It wasn’t until 2003 that the Olympics had a formal policy for trans participants, requiring gender confirmation surgeries including the removals of the gonads and change to external genitalia, as well as legal recognition of their gender and two years or so of hormonal treatment.
Perhaps unsurprisingly, there were no trans Olympians.
These policies were changed in 2015, to ease the legal and surgical requirements. While they moved to allowing transgender people to declare their gender, they did include a requirement that a transgender person have less than 10 nanomoles per liter of testosterone in their system. I’m not wholly sure how that might apply to trans men or non-binary Olympians.
Those rules were finalized in time for the 2016 Olympics, in which zero transgender people participated.
While the Olympics has not further augmented their policies, the involvement of World Athletics has cast a shadow on the games by their own policies, changing the testosterone limit on transgender athletes to 5 nanomoles per liter, in line with their policies on Semenya and other intersexed athletes.
It’s important to understand that, in spite of what one’s 5th grade biology textbook may have led you to believe, both those assigned male and those assigned female have testosterone in their system. The hormone is believed to aid performance, leading to questions about female-identified athletes with what some may consider an overabundance of it occurring in their system.
As a result, World Athletics has reacted to all this by banning athletes from competing unless they agree to artificially lower their testosterone through medication or surgical intervention.
As most athletes need to perform in competitions under World Athletics rules to qualify for the Olympics, this may as well be viewed as part of the Olympics policies.
At the Tokyo Games, we finally saw the first transgender and non-binary identified Olympians, even as so many non-transgender athletes were being barred from their sports. Quinn won gold as part of the Canadian soccer team, while Alana Smith — a non-binary skateboarder — and Laurel Hubbard — a transfeminine weightlifter competed but did not medal.
You would assume, from listening to a lot of the popular media, that there is a mass movement for male athletes to flout such rules and force themselves into women’s sports. Certainly, I’ve seen plenty of pundits and others claiming that such sporting events are under threat from the supposedly naturally superior men dominating women’s sports.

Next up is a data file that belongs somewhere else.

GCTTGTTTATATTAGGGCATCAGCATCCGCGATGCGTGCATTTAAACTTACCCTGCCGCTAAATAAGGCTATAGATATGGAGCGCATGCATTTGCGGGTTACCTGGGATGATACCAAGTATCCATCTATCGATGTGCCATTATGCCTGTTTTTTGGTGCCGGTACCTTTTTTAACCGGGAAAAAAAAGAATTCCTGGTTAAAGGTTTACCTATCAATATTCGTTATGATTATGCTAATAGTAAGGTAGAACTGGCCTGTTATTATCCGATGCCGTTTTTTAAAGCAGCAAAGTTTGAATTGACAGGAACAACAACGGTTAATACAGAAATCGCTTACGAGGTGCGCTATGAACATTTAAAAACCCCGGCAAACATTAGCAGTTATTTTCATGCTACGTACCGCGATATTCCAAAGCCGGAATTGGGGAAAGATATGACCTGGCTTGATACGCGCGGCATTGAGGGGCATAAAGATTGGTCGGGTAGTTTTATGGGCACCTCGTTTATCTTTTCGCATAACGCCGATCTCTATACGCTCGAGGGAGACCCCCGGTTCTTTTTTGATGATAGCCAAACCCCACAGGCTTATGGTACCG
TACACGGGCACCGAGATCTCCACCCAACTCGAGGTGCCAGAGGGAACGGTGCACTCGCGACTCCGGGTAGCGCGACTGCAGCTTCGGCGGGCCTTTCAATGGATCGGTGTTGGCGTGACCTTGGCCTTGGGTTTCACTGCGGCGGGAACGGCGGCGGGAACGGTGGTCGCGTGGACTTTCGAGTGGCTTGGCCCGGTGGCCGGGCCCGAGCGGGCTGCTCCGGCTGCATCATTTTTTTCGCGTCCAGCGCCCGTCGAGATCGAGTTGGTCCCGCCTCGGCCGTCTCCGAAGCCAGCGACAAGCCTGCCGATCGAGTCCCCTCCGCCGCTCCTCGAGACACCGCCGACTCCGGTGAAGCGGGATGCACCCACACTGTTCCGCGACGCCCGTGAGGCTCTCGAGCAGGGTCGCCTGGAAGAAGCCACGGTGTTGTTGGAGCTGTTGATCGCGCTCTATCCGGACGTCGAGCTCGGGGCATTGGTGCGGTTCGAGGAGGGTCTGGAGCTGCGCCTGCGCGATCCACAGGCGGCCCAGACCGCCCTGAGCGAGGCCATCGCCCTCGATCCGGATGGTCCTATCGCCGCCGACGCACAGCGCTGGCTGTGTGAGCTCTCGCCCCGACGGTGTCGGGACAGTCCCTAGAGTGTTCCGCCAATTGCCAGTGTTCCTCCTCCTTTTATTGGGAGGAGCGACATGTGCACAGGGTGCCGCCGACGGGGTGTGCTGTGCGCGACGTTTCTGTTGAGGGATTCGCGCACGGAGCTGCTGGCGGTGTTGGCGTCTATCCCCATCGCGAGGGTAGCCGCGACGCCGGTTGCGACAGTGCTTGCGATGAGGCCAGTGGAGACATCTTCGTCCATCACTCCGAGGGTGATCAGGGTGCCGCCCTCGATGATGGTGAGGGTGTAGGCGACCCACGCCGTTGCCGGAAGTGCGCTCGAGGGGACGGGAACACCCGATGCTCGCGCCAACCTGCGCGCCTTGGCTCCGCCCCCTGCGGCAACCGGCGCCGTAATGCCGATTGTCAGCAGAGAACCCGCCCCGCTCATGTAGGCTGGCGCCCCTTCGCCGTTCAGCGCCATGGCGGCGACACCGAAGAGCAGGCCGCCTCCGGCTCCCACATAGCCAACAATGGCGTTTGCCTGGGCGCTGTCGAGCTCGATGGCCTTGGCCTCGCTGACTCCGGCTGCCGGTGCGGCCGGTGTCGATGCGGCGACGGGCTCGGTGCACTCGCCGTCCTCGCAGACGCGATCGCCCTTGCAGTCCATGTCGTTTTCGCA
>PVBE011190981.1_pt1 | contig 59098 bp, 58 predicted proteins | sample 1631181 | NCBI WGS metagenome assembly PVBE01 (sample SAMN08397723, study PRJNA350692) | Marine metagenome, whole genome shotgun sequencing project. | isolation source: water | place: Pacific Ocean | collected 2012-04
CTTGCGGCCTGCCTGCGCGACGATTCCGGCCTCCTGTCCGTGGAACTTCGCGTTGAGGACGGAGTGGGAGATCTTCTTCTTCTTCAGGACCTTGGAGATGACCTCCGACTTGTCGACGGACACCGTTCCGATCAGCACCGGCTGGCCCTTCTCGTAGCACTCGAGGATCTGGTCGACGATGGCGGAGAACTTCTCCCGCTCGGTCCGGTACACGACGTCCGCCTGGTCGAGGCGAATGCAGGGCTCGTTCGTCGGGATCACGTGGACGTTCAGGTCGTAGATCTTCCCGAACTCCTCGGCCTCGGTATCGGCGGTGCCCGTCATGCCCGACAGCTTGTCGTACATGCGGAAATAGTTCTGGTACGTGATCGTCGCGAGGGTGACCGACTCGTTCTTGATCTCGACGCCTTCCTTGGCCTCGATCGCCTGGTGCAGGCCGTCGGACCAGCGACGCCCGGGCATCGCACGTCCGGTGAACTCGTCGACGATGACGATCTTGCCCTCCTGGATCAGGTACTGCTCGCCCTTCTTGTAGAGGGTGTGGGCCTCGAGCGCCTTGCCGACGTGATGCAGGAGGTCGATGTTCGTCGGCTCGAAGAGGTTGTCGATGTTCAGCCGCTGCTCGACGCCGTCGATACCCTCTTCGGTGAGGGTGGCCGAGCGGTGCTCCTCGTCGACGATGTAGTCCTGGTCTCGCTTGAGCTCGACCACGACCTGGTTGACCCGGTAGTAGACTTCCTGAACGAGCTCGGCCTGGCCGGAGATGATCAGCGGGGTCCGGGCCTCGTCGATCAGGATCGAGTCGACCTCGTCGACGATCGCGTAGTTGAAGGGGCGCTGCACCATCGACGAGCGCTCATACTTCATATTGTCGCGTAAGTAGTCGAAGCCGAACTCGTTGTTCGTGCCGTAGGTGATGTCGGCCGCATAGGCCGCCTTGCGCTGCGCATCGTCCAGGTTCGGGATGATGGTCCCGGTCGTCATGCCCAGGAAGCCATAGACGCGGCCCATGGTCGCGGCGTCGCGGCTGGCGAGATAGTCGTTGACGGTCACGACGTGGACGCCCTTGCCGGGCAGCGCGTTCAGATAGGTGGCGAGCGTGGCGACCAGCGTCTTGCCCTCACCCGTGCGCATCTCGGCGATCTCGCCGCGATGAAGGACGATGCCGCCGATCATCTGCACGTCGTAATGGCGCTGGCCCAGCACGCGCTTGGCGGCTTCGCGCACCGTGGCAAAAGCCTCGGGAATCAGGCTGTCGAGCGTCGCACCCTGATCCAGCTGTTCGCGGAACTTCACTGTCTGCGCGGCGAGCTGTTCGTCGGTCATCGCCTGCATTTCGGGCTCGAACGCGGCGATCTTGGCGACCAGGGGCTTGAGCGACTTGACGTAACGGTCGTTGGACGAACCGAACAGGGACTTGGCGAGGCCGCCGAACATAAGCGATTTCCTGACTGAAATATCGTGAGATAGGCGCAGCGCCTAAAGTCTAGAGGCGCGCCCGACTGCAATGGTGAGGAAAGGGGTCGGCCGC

Yet at the premiere sporting event in the world, this didn’t seem to happen. Indeed, you will be hard-pressed to find any trans or non-binary identified athletes dominating their sports. I’d wish them well, but they remain few and far between.
Rather, you see policies created out of this fear mongering affecting intersexed people and others: Christine Mboma and Beatrice Masilingi from Namibia and Francine Niyonsaba of Burundi.
Each of these runners faced issues over their testosterone levels, a controversy that started over South Africa’s Caster Semenya who had hoped to defend her own Olympics wins in Tokyo, only to be halted over the amount of naturally-occurring testosterone in her system.
Niyonsaba, the second-highest ranking 800m runner in the world, faced the same choices as the highest-ranked Semenya: medical intervention, participating in a men’s race, or opting to race in something other than the 800m. She chose the latter of those three, eventually being disqualified in Tokyo over a technicality that didn’t seemingly involve her Body’s chemistry.
Likewise, Masilingi and Mboma were barred from the 400m sprint under the same rules. They instead opted for the 200m sprint, where Mboma finished second.
I feel it important to note, before anyone asks, that none of the above athletes are transgender women.
Oh, and one final note on Mboma. After her silver-medal win at Tokyo, a former athlete, Poland’s Marcin Urbas, demanded she be forced to prove she’s a woman. “I would like to request a thorough test on Mboma to find out if she definitely is a woman.”
Urbas made no such claim about the gold medalist, Elaine Thompson-Herah of Jamaica.
World Athletics — like any anti-trans bigot — would argue that such policies are necessary to protect womens’ sports. We simply cannot let anyone who doesn’t fit their narrowly defined parameters to participate, they’d argue, demanding that these athletes consider surgical intervention to alter their body in some way that they’d see fit.
Even then, Marcin Urbas might want a panty check, just to make sure.
Michael Phelps, a swimmer who took home a staggering 23 Olympic gold medals in his career, has a number of advantages over his opponents. His wingspan is large, and his angles are double jointed. He also doesn’t produce fatigue-inducing lactic acid. Yet no one is telling him he needs to change his physiology to participate — they’re just lauding him as they hand him medal over medal.
But under the threat — expressed or implied — of male athletes taking advantage of only-recently implemented trans policies, predominantly African female athletes are finding themselves barred from competing due to a potential natural advantage of their own.
I hope, should the Olympics themselves even continue, that I’ll see more transgender people complete. I hope those that do take home medals, too.
Yet I find myself more than worried that any policies that may just barely allow our participation will simply be used to bar others from having a chance — and that’s just not right.
Gwen Smith feels this was but one of many controversies this Olympics. You’ll find her at www.gwensmith.com/.